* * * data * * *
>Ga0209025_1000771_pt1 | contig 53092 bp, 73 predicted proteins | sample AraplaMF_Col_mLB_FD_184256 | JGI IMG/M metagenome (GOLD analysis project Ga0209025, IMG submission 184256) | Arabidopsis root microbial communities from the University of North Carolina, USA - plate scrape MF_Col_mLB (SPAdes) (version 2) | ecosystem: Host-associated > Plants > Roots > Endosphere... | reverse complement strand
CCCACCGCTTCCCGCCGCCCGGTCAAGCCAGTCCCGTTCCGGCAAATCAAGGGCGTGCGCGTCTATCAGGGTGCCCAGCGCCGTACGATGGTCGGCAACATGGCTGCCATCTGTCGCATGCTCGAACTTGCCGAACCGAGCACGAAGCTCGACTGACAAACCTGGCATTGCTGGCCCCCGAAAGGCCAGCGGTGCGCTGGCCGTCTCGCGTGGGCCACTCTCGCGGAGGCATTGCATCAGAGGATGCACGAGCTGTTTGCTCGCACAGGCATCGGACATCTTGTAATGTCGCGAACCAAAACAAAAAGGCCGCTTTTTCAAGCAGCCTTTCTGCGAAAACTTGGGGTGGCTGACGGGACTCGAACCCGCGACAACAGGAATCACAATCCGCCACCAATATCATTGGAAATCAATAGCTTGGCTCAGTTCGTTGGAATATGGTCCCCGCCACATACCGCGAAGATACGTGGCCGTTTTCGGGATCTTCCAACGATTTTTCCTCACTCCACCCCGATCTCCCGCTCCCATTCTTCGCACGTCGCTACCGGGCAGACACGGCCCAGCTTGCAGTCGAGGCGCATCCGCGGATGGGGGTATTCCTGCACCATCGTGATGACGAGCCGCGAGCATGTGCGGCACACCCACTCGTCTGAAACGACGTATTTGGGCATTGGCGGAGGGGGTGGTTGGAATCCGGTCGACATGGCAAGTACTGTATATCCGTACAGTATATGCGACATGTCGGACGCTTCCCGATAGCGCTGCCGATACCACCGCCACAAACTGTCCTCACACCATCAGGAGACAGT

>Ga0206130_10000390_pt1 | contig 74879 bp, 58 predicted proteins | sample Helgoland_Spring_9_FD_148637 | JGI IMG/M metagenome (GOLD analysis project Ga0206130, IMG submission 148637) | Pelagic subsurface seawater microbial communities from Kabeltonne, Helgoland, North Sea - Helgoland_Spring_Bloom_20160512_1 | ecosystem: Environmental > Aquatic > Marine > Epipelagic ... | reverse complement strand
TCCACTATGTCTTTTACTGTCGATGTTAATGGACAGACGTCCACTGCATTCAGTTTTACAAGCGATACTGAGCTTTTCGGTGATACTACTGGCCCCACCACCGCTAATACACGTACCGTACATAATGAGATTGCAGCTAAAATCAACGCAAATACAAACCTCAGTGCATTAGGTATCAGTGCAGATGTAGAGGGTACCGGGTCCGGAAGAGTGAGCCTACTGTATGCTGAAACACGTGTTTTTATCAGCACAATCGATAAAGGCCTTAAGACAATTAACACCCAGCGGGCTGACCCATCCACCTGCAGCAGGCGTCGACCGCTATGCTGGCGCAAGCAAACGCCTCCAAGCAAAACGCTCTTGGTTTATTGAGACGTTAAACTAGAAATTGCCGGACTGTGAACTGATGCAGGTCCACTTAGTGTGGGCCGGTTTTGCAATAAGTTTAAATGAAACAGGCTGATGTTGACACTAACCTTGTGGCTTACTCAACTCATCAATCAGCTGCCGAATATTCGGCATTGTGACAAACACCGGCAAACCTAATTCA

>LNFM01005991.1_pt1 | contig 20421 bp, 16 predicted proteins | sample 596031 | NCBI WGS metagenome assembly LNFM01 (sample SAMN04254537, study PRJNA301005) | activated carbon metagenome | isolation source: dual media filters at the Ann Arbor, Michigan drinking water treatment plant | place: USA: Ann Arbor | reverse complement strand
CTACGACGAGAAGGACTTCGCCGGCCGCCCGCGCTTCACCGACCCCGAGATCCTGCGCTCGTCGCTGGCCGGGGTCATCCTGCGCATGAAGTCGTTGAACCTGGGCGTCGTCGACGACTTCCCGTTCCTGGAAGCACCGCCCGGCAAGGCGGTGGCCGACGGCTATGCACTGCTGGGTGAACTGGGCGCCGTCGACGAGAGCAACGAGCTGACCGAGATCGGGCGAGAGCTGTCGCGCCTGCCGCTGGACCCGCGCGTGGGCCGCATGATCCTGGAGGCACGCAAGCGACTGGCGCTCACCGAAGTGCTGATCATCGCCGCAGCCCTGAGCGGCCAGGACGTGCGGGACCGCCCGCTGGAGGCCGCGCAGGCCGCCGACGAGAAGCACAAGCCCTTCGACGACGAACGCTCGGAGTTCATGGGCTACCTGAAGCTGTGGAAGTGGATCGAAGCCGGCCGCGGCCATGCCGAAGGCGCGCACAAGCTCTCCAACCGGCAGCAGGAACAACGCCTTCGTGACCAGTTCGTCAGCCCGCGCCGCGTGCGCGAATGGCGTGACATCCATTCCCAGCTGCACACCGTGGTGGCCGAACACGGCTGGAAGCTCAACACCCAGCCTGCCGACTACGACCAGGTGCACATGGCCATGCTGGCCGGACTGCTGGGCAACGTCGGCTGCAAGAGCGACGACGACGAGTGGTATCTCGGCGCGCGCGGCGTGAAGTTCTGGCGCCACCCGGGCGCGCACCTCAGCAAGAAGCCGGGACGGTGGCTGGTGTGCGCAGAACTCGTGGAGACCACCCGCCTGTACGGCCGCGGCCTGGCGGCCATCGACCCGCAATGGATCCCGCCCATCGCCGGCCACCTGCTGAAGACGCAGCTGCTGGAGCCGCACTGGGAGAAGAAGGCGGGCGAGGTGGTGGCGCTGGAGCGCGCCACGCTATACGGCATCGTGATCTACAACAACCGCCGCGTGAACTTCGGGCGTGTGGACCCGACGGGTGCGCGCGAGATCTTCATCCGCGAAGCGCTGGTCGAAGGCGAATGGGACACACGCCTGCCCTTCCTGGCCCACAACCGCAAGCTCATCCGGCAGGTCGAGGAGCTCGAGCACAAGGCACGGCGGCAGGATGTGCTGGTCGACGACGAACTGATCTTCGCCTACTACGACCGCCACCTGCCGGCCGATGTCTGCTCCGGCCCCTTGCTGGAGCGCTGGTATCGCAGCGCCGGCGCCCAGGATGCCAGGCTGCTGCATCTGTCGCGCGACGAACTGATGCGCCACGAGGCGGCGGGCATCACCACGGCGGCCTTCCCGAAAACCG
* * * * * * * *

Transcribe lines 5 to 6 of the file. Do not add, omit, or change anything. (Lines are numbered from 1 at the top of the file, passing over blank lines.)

>LNFM01005991.1_pt1 | contig 20421 bp, 16 predicted proteins | sample 596031 | NCBI WGS metagenome assembly LNFM01 (sample SAMN04254537, study PRJNA301005) | activated carbon metagenome | isolation source: dual media filters at the Ann Arbor, Michigan drinking water treatment plant | place: USA: Ann Arbor | reverse complement strand
CTACGACGAGAAGGACTTCGCCGGCCGCCCGCGCTTCACCGACCCCGAGATCCTGCGCTCGTCGCTGGCCGGGGTCATCCTGCGCATGAAGTCGTTGAACCTGGGCGTCGTCGACGACTTCCCGTTCCTGGAAGCACCGCCCGGCAAGGCGGTGGCCGACGGCTATGCACTGCTGGGTGAACTGGGCGCCGTCGACGAGAGCAACGAGCTGACCGAGATCGGGCGAGAGCTGTCGCGCCTGCCGCTGGACCCGCGCGTGGGCCGCATGATCCTGGAGGCACGCAAGCGACTGGCGCTCACCGAAGTGCTGATCATCGCCGCAGCCCTGAGCGGCCAGGACGTGCGGGACCGCCCGCTGGAGGCCGCGCAGGCCGCCGACGAGAAGCACAAGCCCTTCGACGACGAACGCTCGGAGTTCATGGGCTACCTGAAGCTGTGGAAGTGGATCGAAGCCGGCCGCGGCCATGCCGAAGGCGCGCACAAGCTCTCCAACCGGCAGCAGGAACAACGCCTTCGTGACCAGTTCGTCAGCCCGCGCCGCGTGCGCGAATGGCGTGACATCCATTCCCAGCTGCACACCGTGGTGGCCGAACACGGCTGGAAGCTCAACACCCAGCCTGCCGACTACGACCAGGTGCACATGGCCATGCTGGCCGGACTGCTGGGCAACGTCGGCTGCAAGAGCGACGACGACGAGTGGTATCTCGGCGCGCGCGGCGTGAAGTTCTGGCGCCACCCGGGCGCGCACCTCAGCAAGAAGCCGGGACGGTGGCTGGTGTGCGCAGAACTCGTGGAGACCACCCGCCTGTACGGCCGCGGCCTGGCGGCCATCGACCCGCAATGGATCCCGCCCATCGCCGGCCACCTGCTGAAGACGCAGCTGCTGGAGCCGCACTGGGAGAAGAAGGCGGGCGAGGTGGTGGCGCTGGAGCGCGCCACGCTATACGGCATCGTGATCTACAACAACCGCCGCGTGAACTTCGGGCGTGTGGACCCGACGGGTGCGCGCGAGATCTTCATCCGCGAAGCGCTGGTCGAAGGCGAATGGGACACACGCCTGCCCTTCCTGGCCCACAACCGCAAGCTCATCCGGCAGGTCGAGGAGCTCGAGCACAAGGCACGGCGGCAGGATGTGCTGGTCGACGACGAACTGATCTTCGCCTACTACGACCGCCACCTGCCGGCCGATGTCTGCTCCGGCCCCTTGCTGGAGCGCTGGTATCGCAGCGCCGGCGCCCAGGATGCCAGGCTGCTGCATCTGTCGCGCGACGAACTGATGCGCCACGAGGCGGCGGGCATCACCACGGCGGCCTTCCCGAAAACCG